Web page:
Auckland Smarter Transport Pricing Project

While the fundamental purpose of the recently-announced, joint initiative of the Government and the Auckland City Council by way of the Auckland Smarter Transport Pricing Project is somewhat different, it is nevertheless similar in many ways to the Roading Investigation undertaken in March 1952. Instigated by then Minister of Works, William Stanley Goosman, the eventual report of the Roading Investigation Committee was completed in February 1953.

Of course, priorities were somewhat different sixty-five years ago. One of the main concerns then was not the building of new roads but the strengthening of existing roads and streets so they could withstand the inundation of larger and faster motor vehicles. As the Committee observed, “A comparison of registration figures between those of 1932 and 1952 shows that while the number of cars increased during the twenty-year period from 148,159 to 293,236, the number of trucks increased from 31,319 to 98,668. This means that while the number of cars almost doubled, the number of trucks more than trebled…The growing relative importance of trucks to cars in 1952…indicates a fundamental change in the character of motor transport.”

[Ironically, one of the heavier vehicles to cause a problem was the trolley-bus, so much so that it received special mention by the Roading Investigation Committee: “These vehicles have created special major problems of road construction and maintenance for some of our cities…Contrary to popular belief, trolley-buses, which appear to be the smoothest of vehicles in operation, are in fact excessively severe on road maintenance…Recent developments in Auckland afford even more striking evidence of the effects of these vehicles…In all, twelve streets, mostly with considerable thickness of road formation, have been seriously damaged by trolley-bus traffic and now require extensive reconstruction.”]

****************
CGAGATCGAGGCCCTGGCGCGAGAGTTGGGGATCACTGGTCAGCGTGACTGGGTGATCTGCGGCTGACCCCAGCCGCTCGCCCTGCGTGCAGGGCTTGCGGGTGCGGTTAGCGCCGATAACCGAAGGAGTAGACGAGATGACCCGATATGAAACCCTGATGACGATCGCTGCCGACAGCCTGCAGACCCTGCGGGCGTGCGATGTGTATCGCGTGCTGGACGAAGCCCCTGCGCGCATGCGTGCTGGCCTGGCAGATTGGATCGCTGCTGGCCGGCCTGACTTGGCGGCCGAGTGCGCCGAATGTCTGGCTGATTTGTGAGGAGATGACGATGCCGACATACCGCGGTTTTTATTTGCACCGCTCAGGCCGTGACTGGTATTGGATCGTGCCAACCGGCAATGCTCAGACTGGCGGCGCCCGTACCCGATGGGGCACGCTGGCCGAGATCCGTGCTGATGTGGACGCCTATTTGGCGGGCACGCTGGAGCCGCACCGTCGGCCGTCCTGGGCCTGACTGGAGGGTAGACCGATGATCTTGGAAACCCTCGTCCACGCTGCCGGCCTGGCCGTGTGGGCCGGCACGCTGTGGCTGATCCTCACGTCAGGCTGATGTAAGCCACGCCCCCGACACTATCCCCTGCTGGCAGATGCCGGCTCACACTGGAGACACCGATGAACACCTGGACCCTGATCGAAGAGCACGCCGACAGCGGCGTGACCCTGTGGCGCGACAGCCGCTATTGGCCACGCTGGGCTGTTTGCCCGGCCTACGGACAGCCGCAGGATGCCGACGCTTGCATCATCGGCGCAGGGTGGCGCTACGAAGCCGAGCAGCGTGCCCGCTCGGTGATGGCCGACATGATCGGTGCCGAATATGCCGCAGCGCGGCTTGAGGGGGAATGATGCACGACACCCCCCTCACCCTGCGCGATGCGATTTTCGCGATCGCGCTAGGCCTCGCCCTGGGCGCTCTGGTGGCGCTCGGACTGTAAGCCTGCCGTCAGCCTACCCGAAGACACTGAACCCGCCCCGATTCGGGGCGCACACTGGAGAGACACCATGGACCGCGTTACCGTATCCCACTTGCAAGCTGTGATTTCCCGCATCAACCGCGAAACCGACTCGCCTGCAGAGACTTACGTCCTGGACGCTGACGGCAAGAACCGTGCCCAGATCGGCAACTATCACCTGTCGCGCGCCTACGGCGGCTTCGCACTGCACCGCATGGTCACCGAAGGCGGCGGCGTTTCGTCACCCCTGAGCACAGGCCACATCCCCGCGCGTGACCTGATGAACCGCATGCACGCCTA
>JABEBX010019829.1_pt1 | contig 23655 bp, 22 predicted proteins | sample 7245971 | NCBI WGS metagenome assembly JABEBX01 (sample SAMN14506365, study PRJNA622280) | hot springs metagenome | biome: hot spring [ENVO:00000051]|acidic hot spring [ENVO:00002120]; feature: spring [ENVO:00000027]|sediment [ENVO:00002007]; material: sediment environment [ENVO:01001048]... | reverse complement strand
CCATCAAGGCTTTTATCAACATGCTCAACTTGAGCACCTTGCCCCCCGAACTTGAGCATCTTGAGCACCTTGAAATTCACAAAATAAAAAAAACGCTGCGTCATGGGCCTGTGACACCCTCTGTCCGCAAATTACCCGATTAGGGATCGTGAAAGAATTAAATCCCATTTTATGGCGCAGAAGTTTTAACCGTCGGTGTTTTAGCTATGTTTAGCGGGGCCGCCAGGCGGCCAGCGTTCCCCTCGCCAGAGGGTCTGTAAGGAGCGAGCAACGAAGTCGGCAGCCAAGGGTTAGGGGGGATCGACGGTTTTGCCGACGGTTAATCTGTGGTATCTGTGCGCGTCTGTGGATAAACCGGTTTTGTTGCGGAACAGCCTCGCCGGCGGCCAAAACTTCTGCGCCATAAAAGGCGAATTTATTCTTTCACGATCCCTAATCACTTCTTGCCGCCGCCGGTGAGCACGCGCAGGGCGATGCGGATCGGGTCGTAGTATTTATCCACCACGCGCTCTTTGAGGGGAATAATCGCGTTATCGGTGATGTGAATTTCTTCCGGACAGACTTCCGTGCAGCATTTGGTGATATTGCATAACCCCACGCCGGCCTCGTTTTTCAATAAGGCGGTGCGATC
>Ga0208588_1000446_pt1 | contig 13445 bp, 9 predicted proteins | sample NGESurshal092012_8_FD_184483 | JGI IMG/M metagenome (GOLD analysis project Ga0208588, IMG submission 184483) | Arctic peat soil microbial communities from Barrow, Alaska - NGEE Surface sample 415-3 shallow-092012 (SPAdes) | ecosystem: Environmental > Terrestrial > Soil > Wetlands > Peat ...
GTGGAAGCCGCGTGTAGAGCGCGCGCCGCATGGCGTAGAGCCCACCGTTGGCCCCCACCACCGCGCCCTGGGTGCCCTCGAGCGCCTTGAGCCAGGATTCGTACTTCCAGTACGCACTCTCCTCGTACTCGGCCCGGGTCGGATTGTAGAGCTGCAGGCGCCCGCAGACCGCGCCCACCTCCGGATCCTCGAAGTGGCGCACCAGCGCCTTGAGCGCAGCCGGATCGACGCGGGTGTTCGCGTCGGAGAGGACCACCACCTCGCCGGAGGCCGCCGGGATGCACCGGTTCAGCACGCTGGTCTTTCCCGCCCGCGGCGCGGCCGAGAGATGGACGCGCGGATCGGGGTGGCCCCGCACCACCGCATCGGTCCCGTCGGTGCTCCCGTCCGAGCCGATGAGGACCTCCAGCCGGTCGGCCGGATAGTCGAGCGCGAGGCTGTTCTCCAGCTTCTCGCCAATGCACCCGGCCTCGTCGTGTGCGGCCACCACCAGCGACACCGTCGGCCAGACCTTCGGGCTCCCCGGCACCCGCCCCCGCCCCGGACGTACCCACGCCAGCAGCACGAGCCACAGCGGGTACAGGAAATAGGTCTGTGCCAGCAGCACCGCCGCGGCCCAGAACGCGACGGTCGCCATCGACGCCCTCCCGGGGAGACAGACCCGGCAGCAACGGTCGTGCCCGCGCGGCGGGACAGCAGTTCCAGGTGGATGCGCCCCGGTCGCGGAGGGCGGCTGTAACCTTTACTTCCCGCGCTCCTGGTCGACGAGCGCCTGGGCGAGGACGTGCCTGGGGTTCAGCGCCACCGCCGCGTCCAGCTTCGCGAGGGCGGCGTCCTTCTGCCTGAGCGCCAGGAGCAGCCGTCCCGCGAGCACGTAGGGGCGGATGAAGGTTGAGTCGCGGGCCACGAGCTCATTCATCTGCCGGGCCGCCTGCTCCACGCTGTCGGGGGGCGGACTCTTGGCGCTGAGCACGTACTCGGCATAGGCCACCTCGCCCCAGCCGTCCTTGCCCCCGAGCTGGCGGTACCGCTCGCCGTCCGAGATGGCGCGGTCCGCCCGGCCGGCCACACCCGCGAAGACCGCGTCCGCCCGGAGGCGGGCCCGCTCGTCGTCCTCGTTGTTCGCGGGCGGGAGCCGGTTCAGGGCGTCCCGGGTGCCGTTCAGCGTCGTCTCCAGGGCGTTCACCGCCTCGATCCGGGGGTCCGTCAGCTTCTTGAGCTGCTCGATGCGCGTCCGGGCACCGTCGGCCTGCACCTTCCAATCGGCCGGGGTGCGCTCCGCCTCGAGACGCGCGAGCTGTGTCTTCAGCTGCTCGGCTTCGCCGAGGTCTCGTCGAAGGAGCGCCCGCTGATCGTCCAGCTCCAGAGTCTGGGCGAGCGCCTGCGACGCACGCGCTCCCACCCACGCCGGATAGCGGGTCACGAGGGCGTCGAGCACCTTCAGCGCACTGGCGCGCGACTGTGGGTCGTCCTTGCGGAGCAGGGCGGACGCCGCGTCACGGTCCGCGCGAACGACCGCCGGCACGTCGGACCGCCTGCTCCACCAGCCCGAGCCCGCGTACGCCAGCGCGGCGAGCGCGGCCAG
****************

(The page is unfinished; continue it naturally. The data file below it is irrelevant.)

Where the two investigations naturally correspond is of course with the issue of local and Government funding. One of the recommendations of the Roading Investigation Committee resulted in the replacement of the Main Highways Board with the National Roads Board and the establishment of a National Roads Fund to finance all road building and maintenance. The Committee recommended that the Fund should receive all road-user taxation as well as a Central Government contribution of approximately 12½ per cent of the nation’s road bill but, of course, that was not to be.

The stated purpose of the Auckland Smarter Transport Pricing Project specifically rules out the raising of extra revenue. Nevertheless, as in 1953, the question of who ultimately pays for this latest roading problem, in terms of proportionality between the road user, local Government, and Central Government, is likely to remain as imponderable as ever.

This imponderability is explored in greater detail in the soon-to-be-published, second volume of Auckland transport history, Gas Pedal to Back-Pedal – The Second Century of Auckland Transport. In the meantime, the scene is set by Waka Paddle to Gas Pedal – The First Century of Auckland Transport, now available as a paperback and EBook from Amazon or as an EBook from Kobo Books.

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